Now, if we want to be one America and we don't want any politics in it, the easiest way that we can do that is to join hands and unanimously say we can argue about a lot of things, but one thing we're never going to argue about again is our common humanity. Here is this hate crimes bill. It is who we are, it is what we stand for, it is what we believe. (Applause.)

You know, we do have a lot of bridges to cross. As long as there are people without economic opportunity and we can give it to them, we ought to do it. As long as there are people who don't have access to world-class education and we can give it to them, we ought to do it. As long as there are working families who can't take care of their children, we ought to do it. As long as there -- we ought to give them child care support, and access to health care they can afford. We ought to do these things.

There are so many challenges out there, but the main thing I want to tell you is this: If the good Lord came to me tonight when I walked out of this room and said, "Mr. President, now I'm not going to let you serve the end of your term, I'm taking you home tonight, and I'm no genie, I'm not going to give you three wishes, but I will give you one -- what do you want?" I would wish for our country to be truly one America. (Applause.)

I would wish for us to be able -- (applause) -- you know, I have -- you may have heard me tell this story on television, but I'm going to tell it one more time. I have got, on a table in the Oval Office -- when you see me there with a world leader, and you see two chairs, and two big couches and a table there -- right on that table, you look next time -- standing on that table, in a vacuum-packed glass container is a rock that Neil Armstrong took off the moon in 1969. That rock is 3.6 billion years old.

And when people come in to see me, and they get all riled up, and they get all mad at each other, and they're thinking about little things, and they're all torn up and upset -- ever since I've got that, I say, "Wait a minute, look at that rock. You see that rock? That is 3.6 billion years old. Now chill out -- we're all just passing through here." (Laughter and applause.)

And I say that to remind you that, whether you're President of the United States or somebody serving us this dinner tonight, the most important things about us are not the differences between me and the people serving you dinner, but the things we have in common. (Applause.)

And when life is all said and done, the stories we really will be thinking about in our last moments were who liked us and who loved us and what moved us, and the springtimes we remember, and the moments of personal drama and courage and meaning that came into our lives. The purpose of public life, the purpose of citizenship, the purpose of the NAACP is to give people a sense of our common humanity and our common cause. You know, Wendell said that I learned that from my grandparents, and that's true. But I learn it every day. From all the stories of all the people I see.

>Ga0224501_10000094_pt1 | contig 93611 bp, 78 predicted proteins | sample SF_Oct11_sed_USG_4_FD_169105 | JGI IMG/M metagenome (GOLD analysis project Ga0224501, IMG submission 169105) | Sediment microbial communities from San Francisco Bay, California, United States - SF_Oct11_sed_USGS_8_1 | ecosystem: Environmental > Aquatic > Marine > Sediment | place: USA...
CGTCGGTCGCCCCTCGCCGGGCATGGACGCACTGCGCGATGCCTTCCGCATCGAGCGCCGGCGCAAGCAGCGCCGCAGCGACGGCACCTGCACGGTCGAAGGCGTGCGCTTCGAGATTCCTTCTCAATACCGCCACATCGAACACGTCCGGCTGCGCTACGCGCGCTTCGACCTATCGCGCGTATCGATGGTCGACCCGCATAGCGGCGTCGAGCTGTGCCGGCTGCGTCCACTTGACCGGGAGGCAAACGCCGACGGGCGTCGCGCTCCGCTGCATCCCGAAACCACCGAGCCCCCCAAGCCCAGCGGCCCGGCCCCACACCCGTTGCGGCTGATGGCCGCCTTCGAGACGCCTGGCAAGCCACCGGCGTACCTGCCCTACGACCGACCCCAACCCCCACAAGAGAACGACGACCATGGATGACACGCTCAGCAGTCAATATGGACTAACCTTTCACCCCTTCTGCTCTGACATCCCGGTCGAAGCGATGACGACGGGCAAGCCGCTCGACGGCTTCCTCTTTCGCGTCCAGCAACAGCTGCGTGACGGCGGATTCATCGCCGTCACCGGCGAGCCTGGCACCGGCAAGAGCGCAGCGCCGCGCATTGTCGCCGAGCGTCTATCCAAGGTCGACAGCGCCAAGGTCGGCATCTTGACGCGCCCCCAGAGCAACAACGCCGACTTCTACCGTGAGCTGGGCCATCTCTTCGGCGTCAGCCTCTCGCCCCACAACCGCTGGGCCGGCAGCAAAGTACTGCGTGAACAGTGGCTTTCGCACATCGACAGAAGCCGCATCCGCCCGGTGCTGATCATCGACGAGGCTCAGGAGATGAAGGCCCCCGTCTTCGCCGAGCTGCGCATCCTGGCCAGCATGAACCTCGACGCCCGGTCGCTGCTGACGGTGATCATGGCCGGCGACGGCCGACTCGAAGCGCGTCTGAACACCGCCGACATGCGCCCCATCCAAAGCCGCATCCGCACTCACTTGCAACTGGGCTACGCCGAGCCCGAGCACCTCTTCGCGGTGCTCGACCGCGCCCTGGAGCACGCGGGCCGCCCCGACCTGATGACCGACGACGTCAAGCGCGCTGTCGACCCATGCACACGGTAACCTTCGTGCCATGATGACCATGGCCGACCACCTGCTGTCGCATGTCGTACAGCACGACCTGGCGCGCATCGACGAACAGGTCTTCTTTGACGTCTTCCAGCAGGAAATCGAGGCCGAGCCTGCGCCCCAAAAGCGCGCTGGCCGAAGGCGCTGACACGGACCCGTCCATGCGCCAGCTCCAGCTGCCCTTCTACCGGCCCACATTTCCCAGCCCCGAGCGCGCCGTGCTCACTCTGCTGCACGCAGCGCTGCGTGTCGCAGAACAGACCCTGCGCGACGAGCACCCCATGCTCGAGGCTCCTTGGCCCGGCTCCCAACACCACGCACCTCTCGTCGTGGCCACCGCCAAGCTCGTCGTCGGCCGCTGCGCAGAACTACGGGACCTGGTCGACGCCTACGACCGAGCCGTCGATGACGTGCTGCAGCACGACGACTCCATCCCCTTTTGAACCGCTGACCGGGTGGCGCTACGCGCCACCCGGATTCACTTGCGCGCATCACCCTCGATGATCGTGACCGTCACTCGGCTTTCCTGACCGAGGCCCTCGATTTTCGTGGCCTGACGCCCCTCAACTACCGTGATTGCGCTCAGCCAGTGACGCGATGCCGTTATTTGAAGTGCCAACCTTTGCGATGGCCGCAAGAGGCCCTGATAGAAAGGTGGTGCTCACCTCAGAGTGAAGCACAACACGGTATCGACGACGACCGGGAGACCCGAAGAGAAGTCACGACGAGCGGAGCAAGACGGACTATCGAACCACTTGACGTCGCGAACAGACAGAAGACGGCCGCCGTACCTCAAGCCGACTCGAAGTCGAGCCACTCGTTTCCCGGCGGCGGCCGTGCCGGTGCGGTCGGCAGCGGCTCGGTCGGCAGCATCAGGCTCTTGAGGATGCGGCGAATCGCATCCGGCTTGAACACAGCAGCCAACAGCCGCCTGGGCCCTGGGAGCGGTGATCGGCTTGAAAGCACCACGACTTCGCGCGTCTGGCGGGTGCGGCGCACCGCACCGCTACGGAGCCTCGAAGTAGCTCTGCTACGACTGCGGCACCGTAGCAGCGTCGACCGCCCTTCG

You have given me a memory tonight I will never forget. Your support has meant more to me than I can ever say. The people of Detroit and the state of Michigan have been with me through thick and thin. But the only thing that really matters now -- (applause) -- the only thing that really matters now is, what are you going to do tomorrow. What do you propose to do with this magic moment.

Let me tell you this: The last time we had an economy this good was in the 1960s. We broke the record of the 1960s for economic expansions. There are a lot of young children here who weren't alive back then, but I was. And I graduated from high school in 1964 in the middle of that great economic expansion -- low unemployment, low inflation, high growth, everything booming. We thought the civil rights problems would be handled in Congress and the courts. We never dreamed we'd be caught up in Vietnam. We thought we would win the Cold War, no sweat. We thought we were on automatic, marching into the future. And what happened? What happened?

Within four years, when I graduated from college, it was two days after Senator Kennedy was killed; two months after Martin Luther King was killed; nine weeks after President Johnson, the great civil rights President, couldn't even run for reelection because the country was so divided over Vietnam. And within a few months, the longest economic expansion in history was, itself, history.

Life is fleeting. Things change. I have been waiting for 35 years -- not as President, as an American citizen -- for my country to be in the position you're in tonight, to build the future of our dreams for our children. That should be the mission of the NAACP in this millennial year.

Thank you and God bless you all. (Applause.)

END 7:40 P.M. EDT